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A city with a motley collection of architectural styles blended together harmoniously through time.

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My ride takes me along a short section of the Euro Velo 6 and out of Budapest’s downtown towards Memento Park. The urban landscape quickly disappears and gravel trails run alongside small farms and large gardens. I am not even 10km (6 miles) from the city center yet it almost feels rural. There are orchards and vegetable patches, horses and guard dogs. Two old men talk to each other as they stand at their respective gates on either side of the road. I’m sure the conversation has been going on like this for decades. I am taken aback that one of the men is wearing nothing but a skimpy pair of speedos and farm boots. In Australia men won’t even wear speedos to the beach, let alone while standing at their farm gate talking with their neighbour on a public road.

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I make it to Memento Park. This is the largest collection of communist-era statues because most were destroyed or melted for copper. Being a big fan of spy movies and books, it is only natural I should want to come here. After-all, no spy story is complete without three stanzas: the glamorous European chateaux or castle party, the narrow cobble stoned European street car chase and the communist baddies with the thick accents. I have been visiting the glamorous European chateaux and castles here in Budapest, cycled along cobble stoned streets so now I need to meet those who inspired the communist baddies.

The statues in the park share a powerful story. It’s easy to see why they would have caused terror to those who did not agree with the regime and emboldened those who did. As a form of persuasive communication they are impossible to ignore. Me … I am glad I didn’t live in that time because I would have lived in fear. Especially with such powerful statues dominating cities and villages everywhere.

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On a lighter note, there is a Trabant car at the park. The coolest thing about it is that you are allowed to sit in it. Now I feel like I am properly on the set of a spy movie ready for that car chase down cobble stoned streets.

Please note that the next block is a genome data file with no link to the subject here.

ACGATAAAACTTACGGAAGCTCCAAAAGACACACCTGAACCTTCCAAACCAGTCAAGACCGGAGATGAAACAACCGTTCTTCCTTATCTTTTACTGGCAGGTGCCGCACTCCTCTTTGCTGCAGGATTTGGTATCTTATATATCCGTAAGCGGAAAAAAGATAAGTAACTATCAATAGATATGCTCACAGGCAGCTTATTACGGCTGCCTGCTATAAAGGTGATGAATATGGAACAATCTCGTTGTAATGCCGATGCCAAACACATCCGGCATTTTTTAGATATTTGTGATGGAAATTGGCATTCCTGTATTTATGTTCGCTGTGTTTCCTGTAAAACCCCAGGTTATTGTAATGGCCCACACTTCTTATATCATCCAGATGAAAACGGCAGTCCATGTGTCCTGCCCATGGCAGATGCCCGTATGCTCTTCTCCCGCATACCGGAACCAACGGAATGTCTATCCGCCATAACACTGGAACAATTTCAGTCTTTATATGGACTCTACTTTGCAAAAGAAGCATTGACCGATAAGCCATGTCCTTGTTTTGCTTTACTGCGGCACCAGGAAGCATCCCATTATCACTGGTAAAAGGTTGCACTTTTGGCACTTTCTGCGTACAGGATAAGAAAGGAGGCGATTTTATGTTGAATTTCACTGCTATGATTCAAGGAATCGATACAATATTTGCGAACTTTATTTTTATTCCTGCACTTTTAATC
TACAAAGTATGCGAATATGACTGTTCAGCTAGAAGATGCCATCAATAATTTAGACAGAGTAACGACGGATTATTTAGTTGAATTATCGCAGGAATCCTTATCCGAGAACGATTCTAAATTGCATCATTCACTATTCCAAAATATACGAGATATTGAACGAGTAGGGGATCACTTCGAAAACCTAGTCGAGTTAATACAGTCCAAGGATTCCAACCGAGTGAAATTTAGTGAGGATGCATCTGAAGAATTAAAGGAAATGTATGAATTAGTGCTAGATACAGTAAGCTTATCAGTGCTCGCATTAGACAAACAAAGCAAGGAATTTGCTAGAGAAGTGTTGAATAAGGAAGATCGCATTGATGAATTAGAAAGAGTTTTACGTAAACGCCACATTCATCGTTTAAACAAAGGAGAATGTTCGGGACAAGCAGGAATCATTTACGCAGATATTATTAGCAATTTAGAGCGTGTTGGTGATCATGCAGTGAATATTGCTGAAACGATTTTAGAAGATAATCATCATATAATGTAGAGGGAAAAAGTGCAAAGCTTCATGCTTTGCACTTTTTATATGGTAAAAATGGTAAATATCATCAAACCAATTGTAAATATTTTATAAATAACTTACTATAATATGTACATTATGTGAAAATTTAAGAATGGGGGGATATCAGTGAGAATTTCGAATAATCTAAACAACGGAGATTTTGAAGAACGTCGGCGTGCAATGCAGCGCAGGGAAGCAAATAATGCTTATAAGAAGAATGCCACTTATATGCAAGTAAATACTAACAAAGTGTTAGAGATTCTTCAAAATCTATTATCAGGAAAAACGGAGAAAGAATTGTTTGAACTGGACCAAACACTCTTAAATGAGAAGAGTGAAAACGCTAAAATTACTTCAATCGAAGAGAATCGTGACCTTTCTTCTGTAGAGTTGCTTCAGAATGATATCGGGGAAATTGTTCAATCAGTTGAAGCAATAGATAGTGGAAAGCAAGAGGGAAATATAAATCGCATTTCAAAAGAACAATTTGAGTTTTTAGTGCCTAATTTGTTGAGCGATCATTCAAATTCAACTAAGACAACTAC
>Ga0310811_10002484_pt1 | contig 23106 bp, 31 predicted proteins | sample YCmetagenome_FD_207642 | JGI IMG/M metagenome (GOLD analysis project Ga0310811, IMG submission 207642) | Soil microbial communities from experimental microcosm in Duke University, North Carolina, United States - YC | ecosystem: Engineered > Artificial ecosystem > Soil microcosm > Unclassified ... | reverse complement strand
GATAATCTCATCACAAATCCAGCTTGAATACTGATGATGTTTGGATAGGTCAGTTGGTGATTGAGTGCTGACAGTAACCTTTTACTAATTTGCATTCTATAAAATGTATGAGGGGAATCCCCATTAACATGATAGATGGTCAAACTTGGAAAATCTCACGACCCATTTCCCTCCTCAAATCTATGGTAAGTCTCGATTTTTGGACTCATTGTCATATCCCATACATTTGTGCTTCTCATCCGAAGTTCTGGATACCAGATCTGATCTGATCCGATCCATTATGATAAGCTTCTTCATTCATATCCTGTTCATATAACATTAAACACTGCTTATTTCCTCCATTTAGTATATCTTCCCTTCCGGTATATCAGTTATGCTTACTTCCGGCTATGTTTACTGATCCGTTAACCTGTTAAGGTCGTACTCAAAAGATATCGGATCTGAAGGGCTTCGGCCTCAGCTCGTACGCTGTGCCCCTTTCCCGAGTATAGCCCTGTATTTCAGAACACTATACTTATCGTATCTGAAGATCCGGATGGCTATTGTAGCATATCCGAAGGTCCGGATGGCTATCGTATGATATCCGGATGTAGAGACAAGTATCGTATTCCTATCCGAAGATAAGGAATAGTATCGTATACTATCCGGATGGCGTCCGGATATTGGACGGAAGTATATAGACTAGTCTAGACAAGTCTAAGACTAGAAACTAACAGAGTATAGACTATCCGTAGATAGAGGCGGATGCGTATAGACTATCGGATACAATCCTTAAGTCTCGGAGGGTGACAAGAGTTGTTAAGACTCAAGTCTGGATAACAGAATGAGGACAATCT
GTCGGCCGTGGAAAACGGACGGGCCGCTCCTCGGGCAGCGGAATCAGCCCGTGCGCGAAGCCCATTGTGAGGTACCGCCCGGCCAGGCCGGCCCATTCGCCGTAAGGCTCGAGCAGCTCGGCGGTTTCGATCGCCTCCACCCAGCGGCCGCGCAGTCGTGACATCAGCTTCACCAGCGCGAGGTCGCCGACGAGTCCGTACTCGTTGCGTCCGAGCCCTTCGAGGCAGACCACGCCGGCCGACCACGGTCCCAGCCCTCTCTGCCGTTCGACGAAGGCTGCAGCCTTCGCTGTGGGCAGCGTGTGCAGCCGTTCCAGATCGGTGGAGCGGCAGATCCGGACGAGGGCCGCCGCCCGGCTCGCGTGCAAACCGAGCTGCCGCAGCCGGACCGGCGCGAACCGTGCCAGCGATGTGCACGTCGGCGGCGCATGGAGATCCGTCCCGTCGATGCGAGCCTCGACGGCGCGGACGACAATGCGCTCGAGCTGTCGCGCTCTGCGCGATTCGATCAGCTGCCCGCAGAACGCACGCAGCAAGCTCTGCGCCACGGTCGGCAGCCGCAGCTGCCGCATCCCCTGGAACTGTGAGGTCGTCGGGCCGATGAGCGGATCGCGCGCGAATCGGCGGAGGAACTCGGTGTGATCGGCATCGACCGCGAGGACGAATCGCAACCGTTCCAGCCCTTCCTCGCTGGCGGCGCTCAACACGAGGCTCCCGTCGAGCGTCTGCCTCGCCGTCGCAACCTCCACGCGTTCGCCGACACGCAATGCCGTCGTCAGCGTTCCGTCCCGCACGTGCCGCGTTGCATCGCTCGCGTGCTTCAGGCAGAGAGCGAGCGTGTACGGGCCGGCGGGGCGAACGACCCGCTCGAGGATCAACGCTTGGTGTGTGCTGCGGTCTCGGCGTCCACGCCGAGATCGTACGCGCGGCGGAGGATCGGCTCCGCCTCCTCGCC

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The afternoon sun is beating down on me by the time I leave Memento Park headed back towards Budapest and the camping ground. I am grateful that the first part of the ride takes me downhill so the air rushing past me can act as a cool fan. As I roll I take in the views over the Danube where the city meets the farmland. I let out a “whoop” as I realise I am actually here. I keep saying it but I kind of can’t believe how fortunate I am to be living this lifestyle.

Down in the city I meander through small streets and lanes zig-zagging my way back to the camping ground instead of taking a direct route. I stop for gelati and sit on a chair outside the shop watching the people passing by. There are terraces everywhere and people sipping coffees or beers lost in conversation. Trams rattle by and I even see a trolley bus. The sun warms the render on the sides of the buildings while the trees shade the streets. It’s been a very fine day indeed.

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11 thoughts on “A day out in Budapest (Central Hungary)

  1. I never would have thought that I’d live vicariously through an Aussie I’ve never met and who only came to me via an adventure he has never taken. Enjoying following you on this new adventure Andrew, especially as I’ve never been to Hungary.

    • It’s funny how the world works isn’t it. Hungary is a fantastic country. Mostly people think of cruises on the Danube but I would recommend that Hungary be traveled independently with a car, motorbike or bicycle.

    • I agree. At home I get lazy and drive a lot for short trips. I want to change that in future because it is so silly. Having to think about putting on a helmet is actually a reason I don’t ride more. I can’t explain it but it makes riding feel less spontaneous and I can’t protect myself from the sun like I can in my baseball cap. And because I love being surrounded by bikes overseas.